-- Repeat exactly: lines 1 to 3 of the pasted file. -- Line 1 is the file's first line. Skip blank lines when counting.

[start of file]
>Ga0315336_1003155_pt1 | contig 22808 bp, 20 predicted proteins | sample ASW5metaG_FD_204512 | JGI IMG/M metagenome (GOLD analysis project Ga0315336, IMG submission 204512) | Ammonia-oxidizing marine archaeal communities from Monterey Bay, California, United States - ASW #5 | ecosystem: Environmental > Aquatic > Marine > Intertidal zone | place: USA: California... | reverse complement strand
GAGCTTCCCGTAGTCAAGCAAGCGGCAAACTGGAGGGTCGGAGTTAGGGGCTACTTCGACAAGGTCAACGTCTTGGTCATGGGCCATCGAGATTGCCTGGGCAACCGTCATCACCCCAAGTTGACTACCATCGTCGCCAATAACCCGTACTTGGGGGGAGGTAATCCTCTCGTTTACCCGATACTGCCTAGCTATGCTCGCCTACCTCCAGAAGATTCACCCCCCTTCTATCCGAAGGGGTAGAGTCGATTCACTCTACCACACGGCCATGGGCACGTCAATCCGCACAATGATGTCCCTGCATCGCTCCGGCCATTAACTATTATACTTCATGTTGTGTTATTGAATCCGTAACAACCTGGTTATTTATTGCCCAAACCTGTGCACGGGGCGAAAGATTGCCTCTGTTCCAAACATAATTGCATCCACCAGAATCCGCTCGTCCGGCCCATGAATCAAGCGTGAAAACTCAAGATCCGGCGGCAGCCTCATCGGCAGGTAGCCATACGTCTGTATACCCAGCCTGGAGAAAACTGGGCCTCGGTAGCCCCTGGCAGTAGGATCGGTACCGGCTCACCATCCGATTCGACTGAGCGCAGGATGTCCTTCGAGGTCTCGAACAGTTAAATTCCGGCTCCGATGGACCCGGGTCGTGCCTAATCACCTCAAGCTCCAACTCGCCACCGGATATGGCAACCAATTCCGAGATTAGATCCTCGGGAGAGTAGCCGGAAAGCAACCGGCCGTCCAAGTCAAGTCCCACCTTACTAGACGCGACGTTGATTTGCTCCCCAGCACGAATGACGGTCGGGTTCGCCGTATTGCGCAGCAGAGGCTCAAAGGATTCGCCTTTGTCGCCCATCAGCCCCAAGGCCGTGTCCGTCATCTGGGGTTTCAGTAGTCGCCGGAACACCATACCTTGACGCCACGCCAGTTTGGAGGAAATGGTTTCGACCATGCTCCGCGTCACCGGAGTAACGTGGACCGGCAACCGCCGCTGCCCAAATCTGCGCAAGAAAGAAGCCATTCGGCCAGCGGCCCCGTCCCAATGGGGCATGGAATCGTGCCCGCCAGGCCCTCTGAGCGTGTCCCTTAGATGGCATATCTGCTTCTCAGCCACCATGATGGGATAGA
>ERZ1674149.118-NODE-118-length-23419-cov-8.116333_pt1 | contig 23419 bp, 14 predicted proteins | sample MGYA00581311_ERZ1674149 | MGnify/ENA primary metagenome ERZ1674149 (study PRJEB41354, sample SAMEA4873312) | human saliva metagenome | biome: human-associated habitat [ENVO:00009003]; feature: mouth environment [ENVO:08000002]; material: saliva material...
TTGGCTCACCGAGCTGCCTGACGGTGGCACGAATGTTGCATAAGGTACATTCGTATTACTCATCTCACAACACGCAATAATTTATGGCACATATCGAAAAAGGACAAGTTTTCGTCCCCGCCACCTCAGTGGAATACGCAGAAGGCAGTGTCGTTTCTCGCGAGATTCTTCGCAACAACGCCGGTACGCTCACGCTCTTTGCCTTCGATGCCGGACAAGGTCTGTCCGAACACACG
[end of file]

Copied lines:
>Ga0315336_1003155_pt1 | contig 22808 bp, 20 predicted proteins | sample ASW5metaG_FD_204512 | JGI IMG/M metagenome (GOLD analysis project Ga0315336, IMG submission 204512) | Ammonia-oxidizing marine archaeal communities from Monterey Bay, California, United States - ASW #5 | ecosystem: Environmental > Aquatic > Marine > Intertidal zone | place: USA: California... | reverse complement strand
GAGCTTCCCGTAGTCAAGCAAGCGGCAAACTGGAGGGTCGGAGTTAGGGGCTACTTCGACAAGGTCAACGTCTTGGTCATGGGCCATCGAGATTGCCTGGGCAACCGTCATCACCCCAAGTTGACTACCATCGTCGCCAATAACCCGTACTTGGGGGGAGGTAATCCTCTCGTTTACCCGATACTGCCTAGCTATGCTCGCCTACCTCCAGAAGATTCACCCCCCTTCTATCCGAAGGGGTAGAGTCGATTCACTCTACCACACGGCCATGGGCACGTCAATCCGCACAATGATGTCCCTGCATCGCTCCGGCCATTAACTATTATACTTCATGTTGTGTTATTGAATCCGTAACAACCTGGTTATTTATTGCCCAAACCTGTGCACGGGGCGAAAGATTGCCTCTGTTCCAAACATAATTGCATCCACCAGAATCCGCTCGTCCGGCCCATGAATCAAGCGTGAAAACTCAAGATCCGGCGGCAGCCTCATCGGCAGGTAGCCATACGTCTGTATACCCAGCCTGGAGAAAACTGGGCCTCGGTAGCCCCTGGCAGTAGGATCGGTACCGGCTCACCATCCGATTCGACTGAGCGCAGGATGTCCTTCGAGGTCTCGAACAGTTAAATTCCGGCTCCGATGGACCCGGGTCGTGCCTAATCACCTCAAGCTCCAACTCGCCACCGGATATGGCAACCAATTCCGAGATTAGATCCTCGGGAGAGTAGCCGGAAAGCAACCGGCCGTCCAAGTCAAGTCCCACCTTACTAGACGCGACGTTGATTTGCTCCCCAGCACGAATGACGGTCGGGTTCGCCGTATTGCGCAGCAGAGGCTCAAAGGATTCGCCTTTGTCGCCCATCAGCCCCAAGGCCGTGTCCGTCATCTGGGGTTTCAGTAGTCGCCGGAACACCATACCTTGACGCCACGCCAGTTTGGAGGAAATGGTTTCGACCATGCTCCGCGTCACCGGAGTAACGTGGACCGGCAACCGCCGCTGCCCAAATCTGCGCAAGAAAGAAGCCATTCGGCCAGCGGCCCCGTCCCAATGGGGCATGGAATCGTGCCCGCCAGGCCCTCTGAGCGTGTCCCTTAGATGGCATATCTGCTTCTCAGCCACCATGATGGGATAGA
>ERZ1674149.118-NODE-118-length-23419-cov-8.116333_pt1 | contig 23419 bp, 14 predicted proteins | sample MGYA00581311_ERZ1674149 | MGnify/ENA primary metagenome ERZ1674149 (study PRJEB41354, sample SAMEA4873312) | human saliva metagenome | biome: human-associated habitat [ENVO:00009003]; feature: mouth environment [ENVO:08000002]; material: saliva material...